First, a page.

The Maui Wildfires

Spread the love


By Paul Homewood

Unprecedented wildfires burning on the Hawaiian island of Maui have displaced thousands of residents, destroyed parts of a centuries-old town, and killed at least 96 people.

The disaster is one of the deadliest US wildfires in recent years.

The fast-moving fires, fanned by the winds of a distant hurricane, exploded overnight and moved so quickly that some residents jumped into the ocean to escape the flames and smoke. Crews are continuing to battle the fires, which have burnt through multiple neighborhoods, including the historic town of Lahaina.

“We just had the worst disaster I’ve ever seen. All of Lahaina is burnt to a crisp. It’s like an apocalypse,” said Mason Jarvi, a Lahaina resident who escaped.

The Climate Establishment has been desperate to blame the tragic Maui fires on climate change, even though there is no evidence of this whatsoever. The fires were fanned by the strong winds brought from Hurricane Dora hundreds of miles away, at a time of year when vegetation is always parched.

So the Guardian leaps on board with this irresponsible and untruthful claim:

The climate crisis, driven by fossil fuel use, is increasing the frequency and intensity of extreme weather events, including wildfires like the ones Maui is grappling with.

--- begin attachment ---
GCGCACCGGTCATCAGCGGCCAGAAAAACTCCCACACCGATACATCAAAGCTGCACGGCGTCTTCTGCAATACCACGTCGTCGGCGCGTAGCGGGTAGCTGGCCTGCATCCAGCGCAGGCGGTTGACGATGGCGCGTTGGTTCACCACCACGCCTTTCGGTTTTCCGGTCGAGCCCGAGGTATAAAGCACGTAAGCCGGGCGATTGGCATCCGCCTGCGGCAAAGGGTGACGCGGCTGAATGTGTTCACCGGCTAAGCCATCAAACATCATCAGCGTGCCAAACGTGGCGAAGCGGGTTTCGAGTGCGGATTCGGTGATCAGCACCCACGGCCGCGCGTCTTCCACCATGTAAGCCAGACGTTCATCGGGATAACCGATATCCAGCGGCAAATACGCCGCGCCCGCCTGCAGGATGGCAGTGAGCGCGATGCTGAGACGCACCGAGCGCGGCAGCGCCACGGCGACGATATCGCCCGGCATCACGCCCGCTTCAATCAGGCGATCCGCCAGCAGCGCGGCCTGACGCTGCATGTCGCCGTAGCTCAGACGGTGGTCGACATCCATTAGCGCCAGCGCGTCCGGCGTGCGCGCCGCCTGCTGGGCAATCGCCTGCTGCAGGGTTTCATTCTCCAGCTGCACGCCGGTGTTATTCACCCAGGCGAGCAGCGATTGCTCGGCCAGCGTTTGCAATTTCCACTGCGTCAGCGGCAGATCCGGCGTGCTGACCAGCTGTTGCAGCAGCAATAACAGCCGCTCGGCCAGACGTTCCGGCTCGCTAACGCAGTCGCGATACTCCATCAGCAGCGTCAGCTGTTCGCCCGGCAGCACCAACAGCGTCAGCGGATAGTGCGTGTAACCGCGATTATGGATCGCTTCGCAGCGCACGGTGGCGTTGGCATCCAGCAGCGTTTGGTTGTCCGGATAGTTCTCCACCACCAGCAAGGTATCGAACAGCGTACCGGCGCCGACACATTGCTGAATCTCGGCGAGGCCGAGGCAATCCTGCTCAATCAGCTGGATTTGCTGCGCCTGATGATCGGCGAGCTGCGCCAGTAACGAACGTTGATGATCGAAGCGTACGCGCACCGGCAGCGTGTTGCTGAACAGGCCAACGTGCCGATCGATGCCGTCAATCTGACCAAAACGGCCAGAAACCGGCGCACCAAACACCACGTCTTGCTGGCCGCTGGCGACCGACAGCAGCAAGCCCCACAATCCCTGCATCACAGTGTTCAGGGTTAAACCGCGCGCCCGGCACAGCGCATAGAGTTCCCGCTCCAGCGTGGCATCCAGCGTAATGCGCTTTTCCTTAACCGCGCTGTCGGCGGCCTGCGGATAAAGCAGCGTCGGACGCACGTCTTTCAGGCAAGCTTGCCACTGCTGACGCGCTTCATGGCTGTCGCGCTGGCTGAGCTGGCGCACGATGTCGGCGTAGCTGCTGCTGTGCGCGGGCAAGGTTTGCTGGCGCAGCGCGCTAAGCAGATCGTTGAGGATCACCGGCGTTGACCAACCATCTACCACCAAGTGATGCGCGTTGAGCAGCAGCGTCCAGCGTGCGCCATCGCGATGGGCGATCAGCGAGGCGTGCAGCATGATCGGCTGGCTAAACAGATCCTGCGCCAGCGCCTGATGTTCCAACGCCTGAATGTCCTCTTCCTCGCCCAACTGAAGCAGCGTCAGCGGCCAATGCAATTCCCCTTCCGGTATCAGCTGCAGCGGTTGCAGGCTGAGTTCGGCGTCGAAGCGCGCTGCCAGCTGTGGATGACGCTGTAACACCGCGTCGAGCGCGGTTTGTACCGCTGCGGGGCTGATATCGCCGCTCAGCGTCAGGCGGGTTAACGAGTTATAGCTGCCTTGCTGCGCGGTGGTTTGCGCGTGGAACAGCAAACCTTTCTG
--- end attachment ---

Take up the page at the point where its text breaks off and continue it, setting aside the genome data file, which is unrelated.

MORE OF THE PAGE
Climate change not only increases the fire risk by driving up temperatures, but also makes stronger hurricanes more likely. In turn, those storms could fuel stronger wind events like the one behind the Maui fires.

The situation in Hawaii recalled scenes of devastation elsewhere in the world this summer, as wildfires caused by record heat forced the evacuation of tens of thousands of people in Greece, Spain, Portugal and other parts of Europe, and Canada suffered unusually severe fires.

The so-called climate crisis is not increasing extreme weather events, or wildfires, as the Guardian lazily claims. Neither is it making hurricanes stronger. (Dora BTW was a Cat 4 storm). Some meteorologists believe that the direct impact of Dora was very small anyway – the strong winds, they argue, resulted from a high pressure gradient between Dora to the south and high pressure to the north.

And there was nothing unusual about the wildfires in Europe, even though the Guardian would like you to believe that Earth is becoming some sort of giant inferno.

Regardless of the exact meteorological set up, the fires were a tragedy waiting to happen, as USA Today explain: